Summary: The Cross must be erected in our minds as a lasting memorial to God’s amazing love.
A Monument of the Mind
1 Therefore, since we have been justified through faith, we have peace with God through our Lord Jesus Christ,
2 through whom we have gained access by faith into this grace in which we now stand. And we rejoice in the hope of the glory of God.
3 Not only so, but we also rejoice in our sufferings, because we know that suffering produces perseverance;
4 perseverance, character; and character, hope.
5 And hope does not disappoint us, because God has poured out his love into our hearts by the Holy Spirit, whom he has given us.
6 You see, at just the right time, when we were still powerless, Christ died for the ungodly.
7 Very rarely will anyone die for a righteous man, though for a good man someone might possibly dare to die.
8 But God demonstrates his own love for us in this: While we were still sinners, Christ died for us.
Tomorrow we celebrate Memorial Day which was unofficially begun by women of the South during the Civil War when they placed flowers over the graves of the “men in gray.”
In 1868, General John A. Logan, Commander in Chief of the Grand Army of the Republic, issued an order officially setting aside May 30 as “Decoration Day.” It has now become an occasion on which we remember not only those who have fallen in war, but all our dead.
A few years ago a wall was built in Washington D.C. and on it were inscribed the names of the thousands who had died in the Vietnam War, perhaps the most controversial war in our nations’ history. But regardless of what people thought about that war, this wall memorial reminds us that thousands of Americans sacrificed their lives in that far-off place.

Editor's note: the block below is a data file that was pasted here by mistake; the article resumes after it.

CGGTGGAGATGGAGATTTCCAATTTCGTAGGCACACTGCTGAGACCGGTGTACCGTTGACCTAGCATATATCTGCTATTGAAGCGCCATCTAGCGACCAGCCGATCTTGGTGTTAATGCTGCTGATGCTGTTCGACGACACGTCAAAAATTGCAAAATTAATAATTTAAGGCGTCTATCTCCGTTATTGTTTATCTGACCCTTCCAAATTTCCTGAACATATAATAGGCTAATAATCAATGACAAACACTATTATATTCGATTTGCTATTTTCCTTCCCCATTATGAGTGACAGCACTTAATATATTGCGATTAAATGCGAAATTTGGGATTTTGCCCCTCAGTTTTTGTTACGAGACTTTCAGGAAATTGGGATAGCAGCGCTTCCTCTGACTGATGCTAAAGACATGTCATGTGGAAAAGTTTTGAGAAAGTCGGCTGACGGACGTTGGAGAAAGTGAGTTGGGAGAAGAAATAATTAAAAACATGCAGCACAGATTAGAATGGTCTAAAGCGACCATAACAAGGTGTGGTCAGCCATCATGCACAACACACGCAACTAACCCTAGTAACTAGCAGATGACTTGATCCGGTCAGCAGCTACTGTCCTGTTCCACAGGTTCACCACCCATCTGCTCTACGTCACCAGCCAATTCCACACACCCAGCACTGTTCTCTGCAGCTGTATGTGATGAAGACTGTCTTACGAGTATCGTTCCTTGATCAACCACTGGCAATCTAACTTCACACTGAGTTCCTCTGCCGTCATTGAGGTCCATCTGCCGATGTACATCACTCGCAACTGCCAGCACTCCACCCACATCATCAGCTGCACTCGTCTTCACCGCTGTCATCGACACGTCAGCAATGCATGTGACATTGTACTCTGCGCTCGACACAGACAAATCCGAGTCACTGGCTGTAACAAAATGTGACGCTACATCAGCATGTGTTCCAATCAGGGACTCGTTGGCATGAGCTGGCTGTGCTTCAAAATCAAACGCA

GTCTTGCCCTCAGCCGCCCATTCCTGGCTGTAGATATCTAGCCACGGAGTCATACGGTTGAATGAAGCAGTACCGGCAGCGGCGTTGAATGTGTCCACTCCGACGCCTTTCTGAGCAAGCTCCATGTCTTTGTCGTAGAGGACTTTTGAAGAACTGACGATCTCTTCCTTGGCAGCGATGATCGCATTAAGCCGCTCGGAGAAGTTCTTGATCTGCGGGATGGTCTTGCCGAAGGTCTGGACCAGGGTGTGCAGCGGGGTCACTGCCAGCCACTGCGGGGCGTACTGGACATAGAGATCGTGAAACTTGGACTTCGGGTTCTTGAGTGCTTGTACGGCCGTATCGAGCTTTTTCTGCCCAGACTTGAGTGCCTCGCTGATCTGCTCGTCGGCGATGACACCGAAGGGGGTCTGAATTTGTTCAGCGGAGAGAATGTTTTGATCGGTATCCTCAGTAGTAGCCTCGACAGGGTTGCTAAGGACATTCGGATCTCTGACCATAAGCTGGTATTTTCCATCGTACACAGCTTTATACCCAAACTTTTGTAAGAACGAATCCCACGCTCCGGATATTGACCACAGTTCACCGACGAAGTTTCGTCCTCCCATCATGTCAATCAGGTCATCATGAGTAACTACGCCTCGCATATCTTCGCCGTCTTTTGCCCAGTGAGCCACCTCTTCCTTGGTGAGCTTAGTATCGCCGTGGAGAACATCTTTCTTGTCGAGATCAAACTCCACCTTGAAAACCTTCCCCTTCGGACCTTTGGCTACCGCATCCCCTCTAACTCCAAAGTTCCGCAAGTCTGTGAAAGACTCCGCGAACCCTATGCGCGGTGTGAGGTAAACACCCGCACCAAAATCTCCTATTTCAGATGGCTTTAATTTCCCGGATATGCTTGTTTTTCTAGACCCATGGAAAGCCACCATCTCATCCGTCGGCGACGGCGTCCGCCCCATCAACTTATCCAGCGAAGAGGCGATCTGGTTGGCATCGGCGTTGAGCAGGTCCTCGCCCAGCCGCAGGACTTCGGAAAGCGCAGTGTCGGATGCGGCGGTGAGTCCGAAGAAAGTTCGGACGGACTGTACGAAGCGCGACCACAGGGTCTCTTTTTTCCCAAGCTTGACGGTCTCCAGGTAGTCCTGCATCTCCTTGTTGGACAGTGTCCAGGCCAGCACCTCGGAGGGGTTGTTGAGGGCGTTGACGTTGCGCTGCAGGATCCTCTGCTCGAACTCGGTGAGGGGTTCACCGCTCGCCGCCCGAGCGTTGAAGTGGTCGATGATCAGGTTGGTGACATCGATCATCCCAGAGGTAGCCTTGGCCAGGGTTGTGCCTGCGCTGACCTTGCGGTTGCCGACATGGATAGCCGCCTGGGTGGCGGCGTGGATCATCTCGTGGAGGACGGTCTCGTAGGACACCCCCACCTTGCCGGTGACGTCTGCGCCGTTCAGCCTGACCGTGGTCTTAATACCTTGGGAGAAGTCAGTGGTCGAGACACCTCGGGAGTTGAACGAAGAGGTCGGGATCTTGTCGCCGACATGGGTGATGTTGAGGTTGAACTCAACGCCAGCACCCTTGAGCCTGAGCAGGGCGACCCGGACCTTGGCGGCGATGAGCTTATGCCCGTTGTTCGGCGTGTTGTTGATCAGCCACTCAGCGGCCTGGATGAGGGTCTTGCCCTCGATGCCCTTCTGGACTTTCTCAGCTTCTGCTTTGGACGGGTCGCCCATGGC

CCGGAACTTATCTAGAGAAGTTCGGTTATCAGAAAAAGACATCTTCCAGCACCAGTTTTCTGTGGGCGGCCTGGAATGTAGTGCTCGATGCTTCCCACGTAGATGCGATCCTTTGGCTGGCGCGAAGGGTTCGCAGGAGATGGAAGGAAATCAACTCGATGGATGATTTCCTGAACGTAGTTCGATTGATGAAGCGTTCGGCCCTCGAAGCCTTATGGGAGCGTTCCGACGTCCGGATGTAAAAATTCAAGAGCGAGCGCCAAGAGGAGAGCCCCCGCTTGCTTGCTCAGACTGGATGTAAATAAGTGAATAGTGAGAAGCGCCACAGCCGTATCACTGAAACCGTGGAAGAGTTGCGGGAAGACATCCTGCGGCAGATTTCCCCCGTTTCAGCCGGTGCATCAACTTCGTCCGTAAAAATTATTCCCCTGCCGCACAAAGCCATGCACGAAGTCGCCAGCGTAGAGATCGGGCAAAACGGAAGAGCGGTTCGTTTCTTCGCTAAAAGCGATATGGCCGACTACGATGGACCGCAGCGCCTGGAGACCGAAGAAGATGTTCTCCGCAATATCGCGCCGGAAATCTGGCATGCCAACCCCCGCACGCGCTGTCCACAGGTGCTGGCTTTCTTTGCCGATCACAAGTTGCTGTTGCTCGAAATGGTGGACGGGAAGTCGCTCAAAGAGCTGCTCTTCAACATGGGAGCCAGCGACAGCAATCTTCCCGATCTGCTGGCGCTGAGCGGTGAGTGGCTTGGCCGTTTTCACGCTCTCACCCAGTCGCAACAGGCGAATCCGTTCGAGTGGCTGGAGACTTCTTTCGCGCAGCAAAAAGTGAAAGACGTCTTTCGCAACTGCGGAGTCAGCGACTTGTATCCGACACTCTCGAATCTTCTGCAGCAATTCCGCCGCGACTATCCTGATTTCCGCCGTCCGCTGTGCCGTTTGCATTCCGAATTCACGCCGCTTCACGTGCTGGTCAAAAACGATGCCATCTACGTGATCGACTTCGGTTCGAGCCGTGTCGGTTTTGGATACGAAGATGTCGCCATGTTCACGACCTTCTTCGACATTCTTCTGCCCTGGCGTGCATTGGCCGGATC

Most of them were young people who wanted to hold on to life. Their names are on that wall. One of them was a young man from one of our families in my home church—a wonderful Christian family. I’ll never forget standing beside his coffin as he was buried with military honors.
All of us owe these young men and women a great debt. Down through the years, in many wars, millions have sacrificed their lives for the cause of freedom. On this Memorial Day weekend it is fitting for us to remember them and thank God for their precious gift.
Illus.: Soldier by the Wall”
On the news they showed a video that profound in it’s message. Someone hap video-taped a man standing next to the Vietnam Memorial. His right hand was extended to the wall and he was gently caressing someone’s name that was etched into that wall. It was very moving. Over and over again, he repeated these words: “He died for me. He died for me.” Was it a brother? A father? A friend? We’ll never know. But one thing is for certain—the man was visibly moved by the sacrifice of one man!
And that scene set me to thinking. Each time we enter church we must remember another sacrifice. We must ERRECT A MONUMENT IN OUR MIND. For you see, the sacrifice of Christ on the cross brought the greatest hope and freedom to the world.
This is what Paul was talking about in Romans 5. Out of his experience he shared the reason we must never forget Christ’s
Sacrifice. Paul reminded us of what it did for us.
1. It Brought Us PEACE With God.
Look at verse one: “We have peace with God through our Lord Jesus Christ. This means that before the cross there was a war going on—a war between God and human beings. It is a sad tale to tell. God created the world and mankind, giving them everything they needed for a good life.
All they had to do was love God and follow His guidelines. But they didn’t want to do that. They didn’t trust God. They didn’t think He knew what was best for them, so they did their own thing and brought what we call “sin” upon the human race. The best way to remember the meaning of that word is to capitalize the “I” in the middle of it.
By bringing sin into the world, people erected a wall between themselves and God. It was sad for it meant separation—no more fellowship with God, no more relationship with their Creator. As a result, people began to think of God not as a friend, but as an enemy—someone who had to be appeased and feared. So they established a lot of rituals and sacrifices to try to appease God. They thought of God only as a Judge and not as their Redeemer.
Then Jesus came. He came to show people that God was really love and the cross was the explanation point that tried to prove it. God was not their enemy. He was against them. He was for them!